Louis C.K.’s Comedy ‘I Love You, Daddy’ Sells to The Orchard for $5 Million

Louis C.K.'s 'I Love You, Daddy'
TIFF

The Orchard has locked up worldwide rights to Louis C.K.’s “I Love You, Daddy,” a dark comedy, shot in black-and-white.

“I Love You, Daddy” sure sounds controversial, and has already inspired some negative op-eds. It centers on a successful television writer whose daughter becomes the object of an older filmmaker idol’s obsessions. His daughter, played by Chloë Grace Moretz, is 17. The director is played by John Malkovich, who is several decades removed from the teenager.

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It’s certainly an auteur effort. C.K shot the film in secret earlier this year, wrote the screenplay, produced the picture, and stars. He probably also handled the coffee runs. The film co-stars Rose Byrne, Edie Falco, Charlie Day, Pamela Adlon, Ebonee Noel, and Helen Hunt. The Orchard paid $5 million for the picture.

Variety’s Owen Gleiberman gave the film a mixed notice, writing, “It’s like ‘Louie’ meets ‘Manhattan,’ but it needs an editor.”

The Orchard’s releases include “The Hero” with Sam Elliott, the Oscar-nominated “Cartel Land,” and “The Hunt for the Wilderpeople.” It will be screening “Kings” and “Beats Per Minute” at the festival.

The deal was negotiated by The Orchard and 3 Arts’ Dave Becky. Mike Berkowitz from APA represented C.K.

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  1. Maria says:

    Dear journalists, I have a question…

    “The Orchard paid $5 million for the picture.”

    Where does this information really come from? From Louis C.K. ? From The Orchard ?

    Is there a possibility to check, if it’s true?
    I don’t think that’s possible, is it?

    I’m asking this, because I have seen a pattern in the last years, that goes like this:

    A famous person is accused of serious misconduct and has a serious P.R. problem.
    He denies everything, but even if he’s no case for the law, his public reputation and therefore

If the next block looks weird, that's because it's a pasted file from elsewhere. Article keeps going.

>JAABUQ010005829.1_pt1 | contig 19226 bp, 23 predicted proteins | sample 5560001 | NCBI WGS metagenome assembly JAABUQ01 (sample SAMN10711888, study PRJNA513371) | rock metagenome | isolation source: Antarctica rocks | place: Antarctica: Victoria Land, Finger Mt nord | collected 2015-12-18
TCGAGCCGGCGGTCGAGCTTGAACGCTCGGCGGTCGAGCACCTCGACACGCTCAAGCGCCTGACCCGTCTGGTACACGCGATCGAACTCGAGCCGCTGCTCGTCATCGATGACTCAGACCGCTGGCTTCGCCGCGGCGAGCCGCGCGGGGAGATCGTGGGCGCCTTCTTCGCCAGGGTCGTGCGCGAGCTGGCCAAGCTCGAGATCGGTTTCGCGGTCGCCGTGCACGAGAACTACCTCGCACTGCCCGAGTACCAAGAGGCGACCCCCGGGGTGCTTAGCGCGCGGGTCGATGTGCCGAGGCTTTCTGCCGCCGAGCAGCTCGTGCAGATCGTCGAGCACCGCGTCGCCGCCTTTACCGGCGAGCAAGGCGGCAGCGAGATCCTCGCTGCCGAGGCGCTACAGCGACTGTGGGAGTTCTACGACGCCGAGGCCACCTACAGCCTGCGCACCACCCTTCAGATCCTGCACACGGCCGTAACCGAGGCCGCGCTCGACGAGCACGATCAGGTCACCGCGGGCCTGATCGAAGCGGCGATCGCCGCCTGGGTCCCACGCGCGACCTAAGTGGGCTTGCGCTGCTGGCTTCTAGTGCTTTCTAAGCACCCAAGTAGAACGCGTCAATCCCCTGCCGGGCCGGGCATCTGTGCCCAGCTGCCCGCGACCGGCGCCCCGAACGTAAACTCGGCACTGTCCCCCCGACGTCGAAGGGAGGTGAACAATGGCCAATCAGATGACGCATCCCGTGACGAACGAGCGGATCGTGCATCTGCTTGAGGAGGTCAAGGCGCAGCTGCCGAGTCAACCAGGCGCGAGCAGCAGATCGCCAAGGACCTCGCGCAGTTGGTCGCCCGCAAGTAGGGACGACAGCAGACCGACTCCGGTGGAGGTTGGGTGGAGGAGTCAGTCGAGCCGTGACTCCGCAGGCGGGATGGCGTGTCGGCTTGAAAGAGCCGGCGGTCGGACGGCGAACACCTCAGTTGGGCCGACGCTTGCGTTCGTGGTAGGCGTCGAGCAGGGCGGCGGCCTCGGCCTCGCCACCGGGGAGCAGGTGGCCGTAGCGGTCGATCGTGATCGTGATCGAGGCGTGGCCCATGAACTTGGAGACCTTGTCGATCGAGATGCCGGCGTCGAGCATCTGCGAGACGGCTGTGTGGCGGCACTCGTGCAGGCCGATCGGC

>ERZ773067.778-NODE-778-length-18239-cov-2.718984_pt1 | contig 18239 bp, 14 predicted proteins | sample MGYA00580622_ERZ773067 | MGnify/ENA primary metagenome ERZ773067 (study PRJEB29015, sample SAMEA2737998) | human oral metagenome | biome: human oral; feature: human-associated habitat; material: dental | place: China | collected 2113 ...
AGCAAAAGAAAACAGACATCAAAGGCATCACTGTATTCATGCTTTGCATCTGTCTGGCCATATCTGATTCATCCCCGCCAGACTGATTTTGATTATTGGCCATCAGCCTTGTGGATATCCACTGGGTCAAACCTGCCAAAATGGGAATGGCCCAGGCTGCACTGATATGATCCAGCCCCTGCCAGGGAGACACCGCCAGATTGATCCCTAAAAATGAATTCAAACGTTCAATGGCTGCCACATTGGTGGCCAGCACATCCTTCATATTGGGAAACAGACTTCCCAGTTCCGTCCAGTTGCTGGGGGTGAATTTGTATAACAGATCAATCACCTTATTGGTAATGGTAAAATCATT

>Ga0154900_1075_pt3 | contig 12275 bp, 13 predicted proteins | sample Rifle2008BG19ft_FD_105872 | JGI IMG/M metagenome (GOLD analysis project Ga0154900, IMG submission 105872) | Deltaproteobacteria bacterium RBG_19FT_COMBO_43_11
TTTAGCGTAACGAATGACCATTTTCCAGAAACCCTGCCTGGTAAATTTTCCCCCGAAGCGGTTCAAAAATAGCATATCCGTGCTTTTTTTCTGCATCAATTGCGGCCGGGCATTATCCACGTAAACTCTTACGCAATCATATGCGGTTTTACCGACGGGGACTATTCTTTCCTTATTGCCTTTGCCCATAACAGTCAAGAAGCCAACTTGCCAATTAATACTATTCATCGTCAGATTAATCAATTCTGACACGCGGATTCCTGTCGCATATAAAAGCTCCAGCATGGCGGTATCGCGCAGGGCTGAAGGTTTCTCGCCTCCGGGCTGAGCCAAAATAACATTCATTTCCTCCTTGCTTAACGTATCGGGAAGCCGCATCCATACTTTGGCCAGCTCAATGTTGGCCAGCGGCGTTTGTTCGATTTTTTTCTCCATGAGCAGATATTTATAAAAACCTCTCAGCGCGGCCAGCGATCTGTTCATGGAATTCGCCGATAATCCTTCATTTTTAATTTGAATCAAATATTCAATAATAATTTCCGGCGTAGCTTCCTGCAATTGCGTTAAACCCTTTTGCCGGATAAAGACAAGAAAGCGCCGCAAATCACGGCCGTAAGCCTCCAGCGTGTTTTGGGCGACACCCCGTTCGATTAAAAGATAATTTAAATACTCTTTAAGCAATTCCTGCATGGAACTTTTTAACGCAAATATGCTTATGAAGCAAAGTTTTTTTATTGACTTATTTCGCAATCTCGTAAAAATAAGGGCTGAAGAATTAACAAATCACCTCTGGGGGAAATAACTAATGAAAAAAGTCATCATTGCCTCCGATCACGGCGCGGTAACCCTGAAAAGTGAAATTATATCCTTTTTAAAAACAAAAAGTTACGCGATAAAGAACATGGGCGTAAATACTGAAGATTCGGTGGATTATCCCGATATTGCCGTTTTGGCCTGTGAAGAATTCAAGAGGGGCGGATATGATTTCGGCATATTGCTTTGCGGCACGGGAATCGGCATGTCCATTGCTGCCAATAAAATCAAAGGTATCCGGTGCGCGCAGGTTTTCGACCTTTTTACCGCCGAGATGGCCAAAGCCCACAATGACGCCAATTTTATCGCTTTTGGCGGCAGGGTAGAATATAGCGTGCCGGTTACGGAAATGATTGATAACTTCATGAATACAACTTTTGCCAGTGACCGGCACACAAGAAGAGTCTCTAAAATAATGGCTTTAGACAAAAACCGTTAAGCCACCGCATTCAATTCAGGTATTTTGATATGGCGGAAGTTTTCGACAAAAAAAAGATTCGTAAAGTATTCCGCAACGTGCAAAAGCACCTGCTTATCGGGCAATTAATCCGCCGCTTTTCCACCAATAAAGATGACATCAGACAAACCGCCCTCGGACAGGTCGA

his ‘value’ for the entertainment industry is suddenly questionable.
    Suddenly – against all expectations – it is announced, that this troubled person made a major deal
    with a company, where we get an unusually high number of dollars.
    Now his public reputation seems to be ‘restored’ again, because there seem to be people
    in the entertainment industry, who value him highly, right?

    We saw this script when Woody Allen seems to make great business with Amazon etc.,
    even after he was accused of sexual molestation by his former step daughter.

    We see it now again with Louis C.K., who some suggested had disturbing sexual behavior,
    which is not good for a famous comedian.

    My analysis as someone with experience in P.R. would be this:
    These ‘big deals’ never happened.
    Or if they happened, The Orchard will get a huge chunk of it back.
    Because such a small and quickly made-on-the-cheap film can’t possibly be of such value,
    especially after the allegations against Louis C.K.

    What really happened is, that Louis C.K.’s P.R. people got into contact with The Orchard and they had an agreement, that it would be better for all parties involved, if they made the deal appear ‘bigger’ than it really was, because…
    a) it would help the reputation of Louis C.K. at a serious time
    b) it makes this small, low-budget film appear more attractive than it is

    In short:
    This deal is a fiction, engineered for the press & film business to help Louis C.K.’s public image.
    It’s called damage control.

    • John says:

      The source for the $ 5 mill deal seems to be Louis C.K.’s publicist Lewis Kay:

      “On Monday the distribution company The Orchard bought the film for $5 million, according to Louis C.K.’s publicist, Lewis Kay. (The comedian self-financed the movie, which was still in postproduction up until the premiere.)” [from: New York Times, 11th Sept. 2017]

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